Environmental Groups Say BLM-Approved Pipeline Proposals Are Illegal

Nov 11, 2014

Two environmental protection groups are calling out the Bureau of Land Management for alleged misconduct in building a natural gas pipeline near Moab.

Landon Newell with the Southern Utah Wilderness Alliance said Fidelity Exploration & Production divided the project into smaller venture proposals to break up the health and environmental analysis of the pipeline.


“The BLM, instead of looking at… [the pipeline and the gathering line] as one project, one connected action, separated those two projects,” Newell said.

He said in doing so, they skirted years of preparation and in-depth examination of the project’s potential consequences.  Newell said the separation is a violation of the National Environmental Policy Act.

About a year ago, according to Newell, the company received approval from the BLM for the first portion of the project, the construction of a 24-mile trunk pipeline. However, he said the first project is useless on its own.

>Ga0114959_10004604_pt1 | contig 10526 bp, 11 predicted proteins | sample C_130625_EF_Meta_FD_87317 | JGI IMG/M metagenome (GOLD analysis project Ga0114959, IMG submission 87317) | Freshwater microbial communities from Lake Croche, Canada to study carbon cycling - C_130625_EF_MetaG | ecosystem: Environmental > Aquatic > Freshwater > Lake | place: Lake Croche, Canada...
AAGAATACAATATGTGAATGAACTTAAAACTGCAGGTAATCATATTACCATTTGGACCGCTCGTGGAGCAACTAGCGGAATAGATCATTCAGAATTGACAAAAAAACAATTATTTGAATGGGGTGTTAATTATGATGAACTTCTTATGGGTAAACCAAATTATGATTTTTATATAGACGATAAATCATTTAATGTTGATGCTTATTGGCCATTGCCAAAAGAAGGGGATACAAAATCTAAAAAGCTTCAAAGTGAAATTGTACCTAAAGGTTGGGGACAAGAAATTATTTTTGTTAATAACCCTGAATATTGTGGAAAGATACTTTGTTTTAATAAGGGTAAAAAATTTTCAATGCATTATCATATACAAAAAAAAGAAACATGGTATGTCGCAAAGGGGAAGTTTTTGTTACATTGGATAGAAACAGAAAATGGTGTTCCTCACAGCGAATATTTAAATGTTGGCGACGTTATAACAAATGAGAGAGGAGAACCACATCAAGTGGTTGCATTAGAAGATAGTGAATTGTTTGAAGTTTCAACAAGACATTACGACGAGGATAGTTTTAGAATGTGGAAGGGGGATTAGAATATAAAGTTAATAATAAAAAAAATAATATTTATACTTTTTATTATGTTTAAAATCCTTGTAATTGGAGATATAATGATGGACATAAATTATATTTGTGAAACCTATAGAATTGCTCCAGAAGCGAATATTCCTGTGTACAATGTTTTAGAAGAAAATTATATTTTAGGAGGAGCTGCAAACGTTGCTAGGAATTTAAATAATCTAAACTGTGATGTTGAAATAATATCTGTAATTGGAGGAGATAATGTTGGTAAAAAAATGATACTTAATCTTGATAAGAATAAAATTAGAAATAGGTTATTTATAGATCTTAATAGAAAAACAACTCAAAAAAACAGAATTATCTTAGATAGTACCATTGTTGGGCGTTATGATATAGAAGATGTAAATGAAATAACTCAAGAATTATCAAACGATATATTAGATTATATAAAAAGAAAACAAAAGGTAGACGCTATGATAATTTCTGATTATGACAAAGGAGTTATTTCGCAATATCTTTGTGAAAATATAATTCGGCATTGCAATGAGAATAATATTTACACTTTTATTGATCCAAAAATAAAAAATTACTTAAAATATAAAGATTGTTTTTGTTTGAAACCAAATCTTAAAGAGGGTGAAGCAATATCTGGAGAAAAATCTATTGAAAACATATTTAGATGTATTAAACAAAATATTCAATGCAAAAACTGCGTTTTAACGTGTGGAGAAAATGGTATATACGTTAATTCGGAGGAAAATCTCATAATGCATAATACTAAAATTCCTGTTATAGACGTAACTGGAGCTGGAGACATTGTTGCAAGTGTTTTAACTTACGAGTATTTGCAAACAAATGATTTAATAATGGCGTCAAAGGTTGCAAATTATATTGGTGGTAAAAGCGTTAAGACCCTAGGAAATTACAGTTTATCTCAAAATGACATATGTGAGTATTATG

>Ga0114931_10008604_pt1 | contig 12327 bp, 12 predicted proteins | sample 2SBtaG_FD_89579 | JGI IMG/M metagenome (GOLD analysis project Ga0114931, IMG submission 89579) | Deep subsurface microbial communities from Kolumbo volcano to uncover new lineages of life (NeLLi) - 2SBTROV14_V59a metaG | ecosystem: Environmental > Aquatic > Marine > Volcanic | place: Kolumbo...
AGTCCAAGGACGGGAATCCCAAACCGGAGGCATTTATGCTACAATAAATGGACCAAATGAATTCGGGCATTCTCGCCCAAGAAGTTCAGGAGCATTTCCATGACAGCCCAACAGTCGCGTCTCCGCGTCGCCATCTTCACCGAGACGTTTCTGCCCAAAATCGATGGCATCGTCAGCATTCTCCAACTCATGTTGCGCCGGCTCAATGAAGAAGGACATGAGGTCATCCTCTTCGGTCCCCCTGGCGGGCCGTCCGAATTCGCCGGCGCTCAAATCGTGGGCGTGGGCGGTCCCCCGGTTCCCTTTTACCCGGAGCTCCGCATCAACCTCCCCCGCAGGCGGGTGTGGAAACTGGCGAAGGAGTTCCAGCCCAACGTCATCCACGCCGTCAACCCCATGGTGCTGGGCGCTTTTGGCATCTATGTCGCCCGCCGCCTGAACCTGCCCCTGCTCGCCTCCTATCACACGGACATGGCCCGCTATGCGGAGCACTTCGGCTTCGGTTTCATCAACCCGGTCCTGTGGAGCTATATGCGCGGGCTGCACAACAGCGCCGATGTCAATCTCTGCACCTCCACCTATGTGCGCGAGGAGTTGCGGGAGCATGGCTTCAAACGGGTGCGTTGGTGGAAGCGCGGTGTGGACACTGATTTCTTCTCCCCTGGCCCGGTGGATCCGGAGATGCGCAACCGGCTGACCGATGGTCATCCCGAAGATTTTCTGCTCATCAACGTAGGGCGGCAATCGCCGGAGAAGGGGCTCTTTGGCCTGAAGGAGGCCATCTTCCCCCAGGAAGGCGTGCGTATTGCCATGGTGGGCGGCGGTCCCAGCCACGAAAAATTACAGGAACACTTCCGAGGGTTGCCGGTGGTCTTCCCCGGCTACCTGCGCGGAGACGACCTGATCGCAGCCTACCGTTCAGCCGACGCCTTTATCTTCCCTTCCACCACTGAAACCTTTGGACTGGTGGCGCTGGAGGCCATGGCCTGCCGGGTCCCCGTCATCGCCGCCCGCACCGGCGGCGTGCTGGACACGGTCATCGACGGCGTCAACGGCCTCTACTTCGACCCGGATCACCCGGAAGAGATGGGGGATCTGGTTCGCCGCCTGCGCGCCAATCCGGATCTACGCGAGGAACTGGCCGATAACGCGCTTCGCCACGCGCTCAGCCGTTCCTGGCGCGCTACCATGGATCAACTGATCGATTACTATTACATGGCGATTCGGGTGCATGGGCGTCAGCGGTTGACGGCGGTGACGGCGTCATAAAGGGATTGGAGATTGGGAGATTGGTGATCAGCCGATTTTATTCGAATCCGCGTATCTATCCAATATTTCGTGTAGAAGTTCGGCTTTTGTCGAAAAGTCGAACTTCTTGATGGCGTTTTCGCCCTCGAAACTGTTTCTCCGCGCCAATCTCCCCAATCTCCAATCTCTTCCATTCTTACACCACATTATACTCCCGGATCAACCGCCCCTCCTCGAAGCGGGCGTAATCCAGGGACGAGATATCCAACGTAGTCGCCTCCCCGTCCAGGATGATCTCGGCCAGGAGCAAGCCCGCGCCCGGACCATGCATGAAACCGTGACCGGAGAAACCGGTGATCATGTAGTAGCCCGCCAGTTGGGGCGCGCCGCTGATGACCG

“In order to become operational it has to be connected through a system of gathering lines or feeder lines to the nearby wells that are producing oil or gas,” Newell said.

Newell claimed the BLM knew the projects were connected with the first proposal.

“I can’t imagine that the BLM didn’t anticipate there being this second additional project; it’s necessary in order for the first project to function or have any operational value or purpose,” Newell said.

Newell said the pipeline has a visual impact on the surrounding landscape, presents safety issues and has the potential to damage the environment.

The SUWA and the Sierra Club are seeking a review of the project from the Bureau of Land Management state director.

The BLM did not immediately return contact attempts from UPR.